A return to the Bozeman Trail

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Born and raised in Sheridan, and with a lifetime fascination with our history, the late Bozeman Trail explorer Mark Badgett had a brief way of stating his primary interest. He said, “Everybody was here.”

To elaborate a bit, he explained that during a few short years, beginning in 1863, our history represented a microcosm of the story of the settlement of the West with every sort of person already here or coming through.

Badgett’s approach to history is well illustrated by National Geographic in its special edition of “Trails West,” first published in 1979. It includes a full double-page photo of Badgett leading his mule, Jezebel, walking over 300 miles of the trail. The edition also includes a full-page image of what they label “Grand Lady of the Bozeman Trail, Elsa Spear Byron.”

Coming from an entirely different background, a young woman moved to Sheridan in the early 1980s with a master’s degree in history from the University of Wyoming and a contagious enthusiasm for history. She soon became enamored with the history of the trail and involved with the fledgling Fort Phil Kearny/Bozeman Trail Association. Katie Curtiss never had the opportunity to know Badgett, but she agreed with his beliefs.

She wrote, “We think of soldiers in blue uniforms and warriors in bright feathers and paint. But the fort contained women and children, civilian contractors, interpreters, traders, men of the cloth, musicians, a photographer and more. The Sioux and Cheyenne camps on the Tongue River had women and children, elders, medicine men and scouts, as well as hunters and warriors.”

In addition, emigrant families, mostly on their way to the gold fields of Montana, wended their way by the fort, and Nelson Story came through with what was thought to be the first cattle drive to those Montana gold camps. Friendly Crow Indians often camped nearby on lands that had once been the center of Crow Country.

In 1993, the Fort Phil Kearny/Bozeman Trail Association would publish a book, “Civilian, Military and Native American PORTRAITS of Fort Phil Kearny.” It included 49 biographies and was written by 36 members of the association from around the nation, as diverse as the people of whom they wrote.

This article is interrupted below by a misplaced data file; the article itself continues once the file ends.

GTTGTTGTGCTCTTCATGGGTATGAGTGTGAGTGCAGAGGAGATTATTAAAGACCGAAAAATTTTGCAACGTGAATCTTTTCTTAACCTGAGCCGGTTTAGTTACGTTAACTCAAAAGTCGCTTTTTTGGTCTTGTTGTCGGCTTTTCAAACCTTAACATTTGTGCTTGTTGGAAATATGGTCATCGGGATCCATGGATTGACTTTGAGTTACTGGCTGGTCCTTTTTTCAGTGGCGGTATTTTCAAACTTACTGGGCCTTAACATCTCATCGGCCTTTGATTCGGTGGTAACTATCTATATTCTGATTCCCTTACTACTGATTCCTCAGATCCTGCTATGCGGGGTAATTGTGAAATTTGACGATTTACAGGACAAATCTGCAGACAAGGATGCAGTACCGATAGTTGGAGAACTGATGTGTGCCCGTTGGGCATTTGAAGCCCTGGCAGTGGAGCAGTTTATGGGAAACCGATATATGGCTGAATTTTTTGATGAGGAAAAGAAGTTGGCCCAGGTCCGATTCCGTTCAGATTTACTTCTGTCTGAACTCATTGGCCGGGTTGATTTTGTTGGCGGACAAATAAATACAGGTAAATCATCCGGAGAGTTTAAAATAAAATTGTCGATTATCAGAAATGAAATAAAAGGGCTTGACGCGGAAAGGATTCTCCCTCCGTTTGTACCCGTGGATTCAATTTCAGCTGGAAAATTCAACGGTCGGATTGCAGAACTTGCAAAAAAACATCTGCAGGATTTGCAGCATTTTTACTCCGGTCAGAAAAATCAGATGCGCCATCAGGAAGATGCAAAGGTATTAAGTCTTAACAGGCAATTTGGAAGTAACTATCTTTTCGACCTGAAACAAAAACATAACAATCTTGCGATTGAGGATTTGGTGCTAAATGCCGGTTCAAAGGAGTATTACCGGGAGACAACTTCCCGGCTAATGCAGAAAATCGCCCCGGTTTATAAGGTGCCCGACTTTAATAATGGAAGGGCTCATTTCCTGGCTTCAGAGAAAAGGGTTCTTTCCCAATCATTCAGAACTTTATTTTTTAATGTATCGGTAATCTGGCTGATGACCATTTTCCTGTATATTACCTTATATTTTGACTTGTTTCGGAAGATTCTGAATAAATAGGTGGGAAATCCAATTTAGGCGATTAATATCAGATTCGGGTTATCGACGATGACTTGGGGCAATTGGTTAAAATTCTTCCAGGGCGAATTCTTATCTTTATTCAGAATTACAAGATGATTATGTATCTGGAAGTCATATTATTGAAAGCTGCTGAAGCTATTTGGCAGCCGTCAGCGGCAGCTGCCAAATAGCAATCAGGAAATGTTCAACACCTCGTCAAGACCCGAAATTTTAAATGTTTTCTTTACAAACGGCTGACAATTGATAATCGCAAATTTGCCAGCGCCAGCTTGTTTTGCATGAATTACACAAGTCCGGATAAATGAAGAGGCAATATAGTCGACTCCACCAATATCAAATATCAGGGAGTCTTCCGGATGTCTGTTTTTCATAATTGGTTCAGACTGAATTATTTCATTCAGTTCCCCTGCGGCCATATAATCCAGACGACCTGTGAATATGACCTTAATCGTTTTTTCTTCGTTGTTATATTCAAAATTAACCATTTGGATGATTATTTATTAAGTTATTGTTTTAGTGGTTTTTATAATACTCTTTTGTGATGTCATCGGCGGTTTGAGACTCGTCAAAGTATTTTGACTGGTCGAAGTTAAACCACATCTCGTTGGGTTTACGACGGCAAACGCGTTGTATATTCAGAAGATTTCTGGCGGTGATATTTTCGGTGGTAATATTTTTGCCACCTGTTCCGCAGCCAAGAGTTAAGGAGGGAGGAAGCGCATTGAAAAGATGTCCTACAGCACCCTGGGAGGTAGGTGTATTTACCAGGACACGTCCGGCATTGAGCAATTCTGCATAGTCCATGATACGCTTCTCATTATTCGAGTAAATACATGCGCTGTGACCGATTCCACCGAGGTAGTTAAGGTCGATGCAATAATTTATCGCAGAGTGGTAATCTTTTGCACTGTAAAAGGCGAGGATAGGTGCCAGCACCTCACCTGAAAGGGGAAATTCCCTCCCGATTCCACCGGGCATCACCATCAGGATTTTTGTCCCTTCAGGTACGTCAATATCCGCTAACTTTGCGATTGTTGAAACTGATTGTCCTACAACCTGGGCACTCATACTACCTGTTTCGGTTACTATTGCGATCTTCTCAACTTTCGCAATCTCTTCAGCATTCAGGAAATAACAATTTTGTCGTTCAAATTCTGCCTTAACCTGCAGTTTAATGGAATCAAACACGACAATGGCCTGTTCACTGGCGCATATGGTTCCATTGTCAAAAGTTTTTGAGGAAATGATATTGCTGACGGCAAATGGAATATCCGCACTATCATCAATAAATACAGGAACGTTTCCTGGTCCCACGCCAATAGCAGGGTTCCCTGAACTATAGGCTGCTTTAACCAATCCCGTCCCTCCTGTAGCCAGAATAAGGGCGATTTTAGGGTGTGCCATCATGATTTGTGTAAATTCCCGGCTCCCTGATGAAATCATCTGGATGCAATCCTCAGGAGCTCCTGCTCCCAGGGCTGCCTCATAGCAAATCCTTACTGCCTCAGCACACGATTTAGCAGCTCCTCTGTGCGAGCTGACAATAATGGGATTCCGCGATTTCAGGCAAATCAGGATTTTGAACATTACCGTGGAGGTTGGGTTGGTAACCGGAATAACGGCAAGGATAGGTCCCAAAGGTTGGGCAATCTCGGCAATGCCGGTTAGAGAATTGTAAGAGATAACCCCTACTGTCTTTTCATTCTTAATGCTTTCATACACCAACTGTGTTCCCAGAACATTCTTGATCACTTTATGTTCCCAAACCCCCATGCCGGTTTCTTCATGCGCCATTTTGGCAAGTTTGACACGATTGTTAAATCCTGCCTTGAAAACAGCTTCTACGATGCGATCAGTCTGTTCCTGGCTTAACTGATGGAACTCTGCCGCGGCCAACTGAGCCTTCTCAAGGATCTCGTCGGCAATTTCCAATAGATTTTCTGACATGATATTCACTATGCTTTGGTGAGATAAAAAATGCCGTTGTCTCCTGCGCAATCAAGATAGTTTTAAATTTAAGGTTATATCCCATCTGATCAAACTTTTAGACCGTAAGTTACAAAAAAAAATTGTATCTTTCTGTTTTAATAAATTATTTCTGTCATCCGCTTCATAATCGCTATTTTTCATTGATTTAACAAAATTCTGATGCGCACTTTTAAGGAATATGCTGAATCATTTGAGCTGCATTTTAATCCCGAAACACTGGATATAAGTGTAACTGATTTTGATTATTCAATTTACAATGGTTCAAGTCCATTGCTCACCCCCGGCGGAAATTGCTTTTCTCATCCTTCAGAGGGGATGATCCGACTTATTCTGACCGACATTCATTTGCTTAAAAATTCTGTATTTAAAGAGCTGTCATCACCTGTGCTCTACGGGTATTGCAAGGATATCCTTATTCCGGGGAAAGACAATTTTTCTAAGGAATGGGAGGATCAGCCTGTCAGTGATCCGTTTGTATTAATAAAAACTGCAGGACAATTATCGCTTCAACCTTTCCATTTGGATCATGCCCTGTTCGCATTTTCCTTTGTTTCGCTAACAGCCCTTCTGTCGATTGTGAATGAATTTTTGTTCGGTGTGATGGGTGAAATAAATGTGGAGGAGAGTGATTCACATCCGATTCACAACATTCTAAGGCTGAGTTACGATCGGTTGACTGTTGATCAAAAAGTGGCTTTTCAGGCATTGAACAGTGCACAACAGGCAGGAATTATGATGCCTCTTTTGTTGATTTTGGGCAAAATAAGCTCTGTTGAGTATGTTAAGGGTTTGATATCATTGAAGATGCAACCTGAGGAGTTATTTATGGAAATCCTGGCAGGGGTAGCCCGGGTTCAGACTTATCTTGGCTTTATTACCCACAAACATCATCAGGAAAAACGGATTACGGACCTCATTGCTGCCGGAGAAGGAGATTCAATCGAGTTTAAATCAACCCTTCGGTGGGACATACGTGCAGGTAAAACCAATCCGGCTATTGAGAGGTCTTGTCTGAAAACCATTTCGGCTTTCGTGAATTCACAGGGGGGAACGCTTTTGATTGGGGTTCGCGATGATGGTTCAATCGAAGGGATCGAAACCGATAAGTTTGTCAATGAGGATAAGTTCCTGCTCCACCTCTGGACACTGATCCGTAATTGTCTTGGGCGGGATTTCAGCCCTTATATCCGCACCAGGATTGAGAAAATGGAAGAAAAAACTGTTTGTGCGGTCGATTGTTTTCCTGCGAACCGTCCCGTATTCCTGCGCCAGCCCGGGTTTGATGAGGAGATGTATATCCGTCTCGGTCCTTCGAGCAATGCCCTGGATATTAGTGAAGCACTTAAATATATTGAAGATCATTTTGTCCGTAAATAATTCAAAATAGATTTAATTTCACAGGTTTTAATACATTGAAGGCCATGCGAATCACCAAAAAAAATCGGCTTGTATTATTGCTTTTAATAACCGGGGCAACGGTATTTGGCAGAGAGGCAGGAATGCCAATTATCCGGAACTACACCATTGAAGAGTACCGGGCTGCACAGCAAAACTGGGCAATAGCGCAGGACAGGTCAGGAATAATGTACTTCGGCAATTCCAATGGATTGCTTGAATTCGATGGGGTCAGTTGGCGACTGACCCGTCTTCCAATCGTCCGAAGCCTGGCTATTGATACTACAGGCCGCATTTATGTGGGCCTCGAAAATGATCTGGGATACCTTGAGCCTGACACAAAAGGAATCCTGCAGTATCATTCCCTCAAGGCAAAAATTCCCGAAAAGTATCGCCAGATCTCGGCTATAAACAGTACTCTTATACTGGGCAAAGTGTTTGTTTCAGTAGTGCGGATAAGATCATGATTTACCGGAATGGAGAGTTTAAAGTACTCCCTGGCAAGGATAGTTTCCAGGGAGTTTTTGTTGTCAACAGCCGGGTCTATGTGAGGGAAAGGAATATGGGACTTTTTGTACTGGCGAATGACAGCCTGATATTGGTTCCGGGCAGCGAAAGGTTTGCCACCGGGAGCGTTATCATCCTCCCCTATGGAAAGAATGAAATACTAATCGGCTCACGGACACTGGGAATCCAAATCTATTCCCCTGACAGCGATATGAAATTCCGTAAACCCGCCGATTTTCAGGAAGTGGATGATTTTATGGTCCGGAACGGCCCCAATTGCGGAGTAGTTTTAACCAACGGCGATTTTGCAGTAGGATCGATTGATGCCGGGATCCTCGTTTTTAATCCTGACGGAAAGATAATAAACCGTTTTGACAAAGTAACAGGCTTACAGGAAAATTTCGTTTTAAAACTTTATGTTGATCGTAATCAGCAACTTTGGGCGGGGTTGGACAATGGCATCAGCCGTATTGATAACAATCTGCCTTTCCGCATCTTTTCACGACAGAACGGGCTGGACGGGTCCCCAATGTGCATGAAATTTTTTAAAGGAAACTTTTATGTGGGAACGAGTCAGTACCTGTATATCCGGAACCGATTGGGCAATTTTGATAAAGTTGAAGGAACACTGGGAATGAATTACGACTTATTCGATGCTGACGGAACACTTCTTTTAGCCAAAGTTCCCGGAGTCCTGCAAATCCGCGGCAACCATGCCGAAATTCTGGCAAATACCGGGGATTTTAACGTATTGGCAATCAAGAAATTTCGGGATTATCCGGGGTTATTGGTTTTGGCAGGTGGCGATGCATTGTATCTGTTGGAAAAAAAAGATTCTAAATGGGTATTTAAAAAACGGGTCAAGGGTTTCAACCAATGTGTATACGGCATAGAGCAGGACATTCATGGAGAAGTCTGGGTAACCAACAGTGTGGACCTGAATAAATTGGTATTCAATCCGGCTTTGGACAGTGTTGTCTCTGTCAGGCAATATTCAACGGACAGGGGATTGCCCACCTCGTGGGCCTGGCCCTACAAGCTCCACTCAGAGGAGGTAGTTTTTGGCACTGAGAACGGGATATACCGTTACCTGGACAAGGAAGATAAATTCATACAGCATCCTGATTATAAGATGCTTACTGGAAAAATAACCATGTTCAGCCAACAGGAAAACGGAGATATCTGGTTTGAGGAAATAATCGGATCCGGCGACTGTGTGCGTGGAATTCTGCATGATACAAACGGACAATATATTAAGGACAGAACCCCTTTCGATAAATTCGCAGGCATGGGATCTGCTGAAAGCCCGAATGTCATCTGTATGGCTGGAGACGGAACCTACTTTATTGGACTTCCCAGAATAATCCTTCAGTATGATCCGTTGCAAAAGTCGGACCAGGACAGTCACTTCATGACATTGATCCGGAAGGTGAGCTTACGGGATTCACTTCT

Many of the biographies are of names you likely know, such as Jim Bridger, John Bozeman, Nelson Story, the Carringtons, Lt. Fetterman and “Portugee” Phillips. Many of the most famous Indians who ever lived are included, such as Red Cloud, Crazy Horse, American Horse and Dull Knife, mostly written of by tribal members such as FPK/BTA Advisory Board members Bill Tallbull, Ted Risingsun, Joseph Marshall, Karen White Eyes and Richard Williams.

There are some interesting relationships. Ted Risingsun wrote of his great grandfather, Chief Dull Knife (Morning Star), and Richard Williams is a Red Cloud descendant. “Finn” Burnett, a post sutler and Wyoming pioneer, is the great grandfather of the author, Dr. Peter K. Simpson and of longtime FPK/BTA Advisory Board member former Sen. Alan K. Simpson. Patricia Beer is the great-granddaughter of Cpl. Dennis Driscoll, who volunteered to ride through hostile Indians to deliver a dispatch to Fort C.F. Smith. Bill Dailey is the great-grandson of the Bill Dailey who helped build the huge flagpole at Fort Phil Kearny.

Publication was inspired by Badgett, one of the original founders of the association and dedicated to his memory. The editorial committee was led by Curtiss and also included Jack McDermott, Sonny Reisch and myself. It was funded by the Homer A. and Mildred S. Scott Foundation, the Peter Kiewit Foundation, Nickerson Family Foundation, Mark Badgett Memorial Fund and the Fort Phil Kearny/Bozeman Trail Association.

It is, today, well into its second printing.

In her foreword, Curtiss wrote, “The response (from potential authors) mirrors the passion and curiosity Americans have with the part played by the American West in shaping the heritage, character, values and legacy of the United States.”

She explains that “the project’s intent was to help promote an understanding of all viewpoints and lead to a more complete understanding of the role played by a diversity of people during the Fort Phil Kearny and Bozeman Trail era.”

The book is available at the Fort Phil Kearny book store, the Sheridan County Museum and elsewhere.

 

Mary Ellen McWilliams serves as an adviser and volunteer for the Sheridan County Historical Society and Museum and the Fort Phil Kearny/Bozeman Trail Association.

By |April 5th, 2018|

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